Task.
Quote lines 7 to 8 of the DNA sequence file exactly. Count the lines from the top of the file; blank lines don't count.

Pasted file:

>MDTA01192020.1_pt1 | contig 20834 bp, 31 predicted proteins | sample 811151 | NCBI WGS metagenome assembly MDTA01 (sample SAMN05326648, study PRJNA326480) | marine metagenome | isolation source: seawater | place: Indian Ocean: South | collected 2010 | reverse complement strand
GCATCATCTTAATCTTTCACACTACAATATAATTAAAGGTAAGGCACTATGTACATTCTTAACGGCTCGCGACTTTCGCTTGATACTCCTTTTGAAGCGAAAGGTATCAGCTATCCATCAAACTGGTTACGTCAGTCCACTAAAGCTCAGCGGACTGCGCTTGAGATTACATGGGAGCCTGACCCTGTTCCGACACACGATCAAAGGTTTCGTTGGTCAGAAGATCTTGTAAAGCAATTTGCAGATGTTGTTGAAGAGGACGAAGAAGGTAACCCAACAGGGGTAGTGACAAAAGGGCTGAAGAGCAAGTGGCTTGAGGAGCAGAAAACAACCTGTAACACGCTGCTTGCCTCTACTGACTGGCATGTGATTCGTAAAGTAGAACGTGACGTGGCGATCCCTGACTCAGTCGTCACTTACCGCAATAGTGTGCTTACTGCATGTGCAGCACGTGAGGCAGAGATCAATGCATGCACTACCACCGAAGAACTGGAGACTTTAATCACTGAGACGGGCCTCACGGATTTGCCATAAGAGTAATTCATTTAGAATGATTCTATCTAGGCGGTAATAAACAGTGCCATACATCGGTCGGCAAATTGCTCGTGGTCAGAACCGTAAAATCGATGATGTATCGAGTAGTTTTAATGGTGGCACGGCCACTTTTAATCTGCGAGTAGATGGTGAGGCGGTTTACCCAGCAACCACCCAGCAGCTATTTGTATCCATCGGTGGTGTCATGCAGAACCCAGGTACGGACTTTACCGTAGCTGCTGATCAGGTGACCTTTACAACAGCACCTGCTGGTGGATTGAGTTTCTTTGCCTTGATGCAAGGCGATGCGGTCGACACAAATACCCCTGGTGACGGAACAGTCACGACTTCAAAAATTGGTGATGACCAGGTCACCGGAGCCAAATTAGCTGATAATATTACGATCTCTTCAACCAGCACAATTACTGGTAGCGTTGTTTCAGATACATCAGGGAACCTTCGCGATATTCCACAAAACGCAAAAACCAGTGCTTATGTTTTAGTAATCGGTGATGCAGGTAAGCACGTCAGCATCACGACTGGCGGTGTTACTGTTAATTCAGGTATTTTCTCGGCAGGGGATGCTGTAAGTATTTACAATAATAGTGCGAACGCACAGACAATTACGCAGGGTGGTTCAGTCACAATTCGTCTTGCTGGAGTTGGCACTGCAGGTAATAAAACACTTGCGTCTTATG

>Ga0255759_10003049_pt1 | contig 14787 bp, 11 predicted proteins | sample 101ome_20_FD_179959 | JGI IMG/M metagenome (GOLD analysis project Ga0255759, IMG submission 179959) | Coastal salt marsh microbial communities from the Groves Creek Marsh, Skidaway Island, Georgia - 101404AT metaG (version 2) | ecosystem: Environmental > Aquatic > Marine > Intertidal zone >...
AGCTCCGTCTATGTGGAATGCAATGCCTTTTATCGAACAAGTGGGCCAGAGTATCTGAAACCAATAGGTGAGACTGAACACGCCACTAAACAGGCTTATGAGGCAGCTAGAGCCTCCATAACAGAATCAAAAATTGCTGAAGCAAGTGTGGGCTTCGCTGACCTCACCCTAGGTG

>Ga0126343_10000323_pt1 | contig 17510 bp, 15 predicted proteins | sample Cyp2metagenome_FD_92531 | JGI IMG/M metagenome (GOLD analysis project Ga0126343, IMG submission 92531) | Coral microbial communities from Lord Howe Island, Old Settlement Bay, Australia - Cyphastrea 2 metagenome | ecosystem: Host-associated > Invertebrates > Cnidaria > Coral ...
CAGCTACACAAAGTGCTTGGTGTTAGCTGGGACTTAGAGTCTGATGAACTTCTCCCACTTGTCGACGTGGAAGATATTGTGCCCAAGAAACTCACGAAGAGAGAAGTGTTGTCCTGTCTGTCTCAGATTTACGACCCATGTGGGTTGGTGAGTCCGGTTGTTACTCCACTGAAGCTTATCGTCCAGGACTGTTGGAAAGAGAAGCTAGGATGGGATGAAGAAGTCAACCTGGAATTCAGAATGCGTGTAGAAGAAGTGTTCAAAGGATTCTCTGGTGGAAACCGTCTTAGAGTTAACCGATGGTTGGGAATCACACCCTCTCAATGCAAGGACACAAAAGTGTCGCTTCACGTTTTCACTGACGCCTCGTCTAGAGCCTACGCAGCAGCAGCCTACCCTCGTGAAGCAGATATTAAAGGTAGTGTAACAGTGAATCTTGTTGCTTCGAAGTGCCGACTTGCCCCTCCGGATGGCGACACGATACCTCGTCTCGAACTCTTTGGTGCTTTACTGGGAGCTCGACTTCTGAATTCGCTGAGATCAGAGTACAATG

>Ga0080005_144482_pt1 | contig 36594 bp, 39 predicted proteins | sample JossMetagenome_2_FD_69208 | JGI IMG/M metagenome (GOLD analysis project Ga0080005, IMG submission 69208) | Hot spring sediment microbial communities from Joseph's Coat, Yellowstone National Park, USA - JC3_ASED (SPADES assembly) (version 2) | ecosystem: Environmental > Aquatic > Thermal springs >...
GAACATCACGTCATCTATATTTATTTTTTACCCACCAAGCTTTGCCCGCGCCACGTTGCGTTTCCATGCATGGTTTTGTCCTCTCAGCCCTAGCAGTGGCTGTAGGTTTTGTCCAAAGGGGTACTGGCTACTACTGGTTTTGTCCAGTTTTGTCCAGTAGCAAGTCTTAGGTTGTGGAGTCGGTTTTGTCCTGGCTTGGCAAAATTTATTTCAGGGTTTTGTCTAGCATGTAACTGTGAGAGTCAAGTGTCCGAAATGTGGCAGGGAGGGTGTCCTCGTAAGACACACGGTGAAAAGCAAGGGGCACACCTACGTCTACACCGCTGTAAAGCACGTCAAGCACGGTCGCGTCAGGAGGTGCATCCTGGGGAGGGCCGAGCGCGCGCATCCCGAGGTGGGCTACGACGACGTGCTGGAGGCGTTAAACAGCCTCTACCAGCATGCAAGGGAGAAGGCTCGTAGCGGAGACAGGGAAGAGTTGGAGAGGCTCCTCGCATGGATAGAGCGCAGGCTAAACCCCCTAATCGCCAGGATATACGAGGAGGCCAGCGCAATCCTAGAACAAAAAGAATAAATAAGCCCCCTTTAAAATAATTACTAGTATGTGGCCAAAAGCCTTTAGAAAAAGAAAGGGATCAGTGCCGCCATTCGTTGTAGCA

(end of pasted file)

>Ga0080005_144482_pt1 | contig 36594 bp, 39 predicted proteins | sample JossMetagenome_2_FD_69208 | JGI IMG/M metagenome (GOLD analysis project Ga0080005, IMG submission 69208) | Hot spring sediment microbial communities from Joseph's Coat, Yellowstone National Park, USA - JC3_ASED (SPADES assembly) (version 2) | ecosystem: Environmental > Aquatic > Thermal springs >...
GAACATCACGTCATCTATATTTATTTTTTACCCACCAAGCTTTGCCCGCGCCACGTTGCGTTTCCATGCATGGTTTTGTCCTCTCAGCCCTAGCAGTGGCTGTAGGTTTTGTCCAAAGGGGTACTGGCTACTACTGGTTTTGTCCAGTTTTGTCCAGTAGCAAGTCTTAGGTTGTGGAGTCGGTTTTGTCCTGGCTTGGCAAAATTTATTTCAGGGTTTTGTCTAGCATGTAACTGTGAGAGTCAAGTGTCCGAAATGTGGCAGGGAGGGTGTCCTCGTAAGACACACGGTGAAAAGCAAGGGGCACACCTACGTCTACACCGCTGTAAAGCACGTCAAGCACGGTCGCGTCAGGAGGTGCATCCTGGGGAGGGCCGAGCGCGCGCATCCCGAGGTGGGCTACGACGACGTGCTGGAGGCGTTAAACAGCCTCTACCAGCATGCAAGGGAGAAGGCTCGTAGCGGAGACAGGGAAGAGTTGGAGAGGCTCCTCGCATGGATAGAGCGCAGGCTAAACCCCCTAATCGCCAGGATATACGAGGAGGCCAGCGCAATCCTAGAACAAAAAGAATAAATAAGCCCCCTTTAAAATAATTACTAGTATGTGGCCAAAAGCCTTTAGAAAAAGAAAGGGATCAGTGCCGCCATTCGTTGTAGCA